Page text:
Published Thursday 30th May 2019

At the end of 2018, The UK Government’s Environment Secretary Michael Gove announced the new Resources and Waste Strategy in England. This wide-ranging ambition is part of a broader movement looking to combat many environmental issues, including increased levels of recycling and plastic packaging reforms.

A noticeable part of this report, however, concerns the levels of food waste created and misused in the UK. Food is another area of the ‘circular economy’ that is being targeted for rapid improvements at a high level. Businesses will have to be aware of how these future changes, from Government and industry, could impact their practices going forward.

UK Resources and Waste Strategy for Food

Working with the Government’s 25 Year Environment Plan, the Resources and Waste Strategy aims to help with “minimising waste, promoting resource efficiency and moving towards a circular economy.” A combination of short-term and long-term plans, the strategy is designed to create a blueprint for “eliminating avoidable waste of all kinds by 2050.”

Concerning food, the Government has laid out a few key changes that it wishes to see over the long-term. These include the effective redistribution of food before it goes to waste, annual food waste reporting and, notably, changes to legal powers to accompany these new ambitions. The legal capabilities will be implemented after consultations, but it is likely they will follow a ‘producer pays’ model seen in other waste areas.

Food Waste Creating Industry Changes

As previously mentioned, this Strategy is but one of many steps taken in the UK and beyond over the last few years to eliminate unnecessary food waste. The United Nations Food and Agriculture Organisation, of which the UK is a key driver, aims to reduce global food waste by half by 2030. This ambition is echoed in the UK Government’s Strategy, which previously included a £15m scheme to help redistribute surplus food.

The importance of understanding and acting on the Government’s ambitions is evidenced by the actions of some of the UK’s biggest food businesses. Earlier in May, a food waste pledge tabled by the Government was signed by Nestlé, Sainsbury’s, Tesco and Waitrose, committing them all to reach the 2030 target.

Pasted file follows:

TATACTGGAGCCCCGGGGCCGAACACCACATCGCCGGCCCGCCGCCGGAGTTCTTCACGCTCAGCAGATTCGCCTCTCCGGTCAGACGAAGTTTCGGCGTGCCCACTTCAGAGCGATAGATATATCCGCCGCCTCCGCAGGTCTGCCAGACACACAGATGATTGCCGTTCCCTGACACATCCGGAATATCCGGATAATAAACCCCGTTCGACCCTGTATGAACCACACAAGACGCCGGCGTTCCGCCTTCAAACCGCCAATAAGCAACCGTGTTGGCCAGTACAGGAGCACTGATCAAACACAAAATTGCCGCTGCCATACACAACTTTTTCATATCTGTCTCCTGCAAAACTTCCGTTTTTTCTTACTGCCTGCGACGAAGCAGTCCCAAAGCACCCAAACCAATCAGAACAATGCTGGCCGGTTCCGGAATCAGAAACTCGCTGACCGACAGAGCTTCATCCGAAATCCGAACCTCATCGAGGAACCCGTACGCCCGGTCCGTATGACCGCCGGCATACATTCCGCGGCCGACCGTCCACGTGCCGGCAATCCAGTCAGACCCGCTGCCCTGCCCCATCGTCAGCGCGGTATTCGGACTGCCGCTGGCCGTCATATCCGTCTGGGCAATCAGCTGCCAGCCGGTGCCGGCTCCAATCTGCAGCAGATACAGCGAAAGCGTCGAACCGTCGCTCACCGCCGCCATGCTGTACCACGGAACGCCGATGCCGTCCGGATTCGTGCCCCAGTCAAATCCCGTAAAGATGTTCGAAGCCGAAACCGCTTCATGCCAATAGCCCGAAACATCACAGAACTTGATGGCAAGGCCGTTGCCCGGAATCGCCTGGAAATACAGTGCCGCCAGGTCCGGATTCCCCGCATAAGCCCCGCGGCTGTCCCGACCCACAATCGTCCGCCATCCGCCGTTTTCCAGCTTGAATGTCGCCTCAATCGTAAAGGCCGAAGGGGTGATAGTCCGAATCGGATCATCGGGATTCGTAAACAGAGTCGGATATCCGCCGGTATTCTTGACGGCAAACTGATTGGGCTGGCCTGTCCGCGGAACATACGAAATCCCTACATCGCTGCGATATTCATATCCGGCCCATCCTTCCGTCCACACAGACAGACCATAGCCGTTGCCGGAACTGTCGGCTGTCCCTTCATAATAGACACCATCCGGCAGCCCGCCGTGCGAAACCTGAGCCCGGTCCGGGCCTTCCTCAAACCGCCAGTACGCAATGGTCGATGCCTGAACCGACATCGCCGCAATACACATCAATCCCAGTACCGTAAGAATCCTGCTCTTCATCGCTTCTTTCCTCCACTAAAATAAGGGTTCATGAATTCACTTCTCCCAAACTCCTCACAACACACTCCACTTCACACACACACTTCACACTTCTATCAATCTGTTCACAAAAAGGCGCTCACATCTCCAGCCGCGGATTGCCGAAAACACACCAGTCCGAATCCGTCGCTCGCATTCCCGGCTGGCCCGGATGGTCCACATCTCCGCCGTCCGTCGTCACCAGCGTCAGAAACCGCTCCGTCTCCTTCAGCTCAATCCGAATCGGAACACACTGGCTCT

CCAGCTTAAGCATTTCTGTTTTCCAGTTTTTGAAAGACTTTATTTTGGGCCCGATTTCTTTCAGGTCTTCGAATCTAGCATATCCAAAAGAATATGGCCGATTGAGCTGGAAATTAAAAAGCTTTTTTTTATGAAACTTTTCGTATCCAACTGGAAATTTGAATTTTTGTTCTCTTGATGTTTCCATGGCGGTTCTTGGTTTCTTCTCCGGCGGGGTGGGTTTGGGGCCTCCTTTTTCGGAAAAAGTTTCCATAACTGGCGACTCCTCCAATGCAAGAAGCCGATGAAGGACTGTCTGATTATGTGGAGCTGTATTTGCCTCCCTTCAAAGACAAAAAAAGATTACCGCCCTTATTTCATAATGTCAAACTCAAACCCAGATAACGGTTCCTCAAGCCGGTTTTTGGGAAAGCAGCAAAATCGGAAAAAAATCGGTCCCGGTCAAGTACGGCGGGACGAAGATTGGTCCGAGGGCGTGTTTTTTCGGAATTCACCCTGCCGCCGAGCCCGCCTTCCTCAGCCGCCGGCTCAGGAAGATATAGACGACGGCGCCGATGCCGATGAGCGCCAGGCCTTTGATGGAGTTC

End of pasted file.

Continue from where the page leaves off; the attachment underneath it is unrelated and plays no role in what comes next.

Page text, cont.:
An example of new processes being implemented is Costa Coffee, one of the leading food chains in the UK. In April, they began piloting a new waste collection scheme designed to create daily waste food collections via food sharing app OLIO. Launched in Hull as part of the Cranswick Hull Food Save Project, this scheme will be rolled out further if it proves successful.

Be Prepared for Future Food Waste Changes

Many of these discussions have been had; however, there is concern about how this will work in practice. The Government’s Resources and Waste Strategy, particularly in the area concerning food, sets out plans for consultations, future publishing and increased awareness. For the most part, it is currently unclear what the final form of any future regulation will look like or whether it will be fit for purpose.

Many factors could influence Government legislation over the next few years. These include Brexit, changes in Government and global expectations, to name a few. The strength of any regulation, the speed of its implementation and the potential effects on business practices could vary noticeably, dependent on the outcomes of these political processes. Therefore, businesses must not only begin to start implementing changes to their waste strategy but also remain agile enough to adapt if or when the need arises.

At Expense Reduction Analysts, we have experts in waste expense management who have worked at high levels in the industry for many years. Their specialist knowledge can help your business reduce costs and prepare for the long-term changes expected. So, if you are looking at evaluating your current waste procurement strategies, why not speak to our team today and see what they could do for you?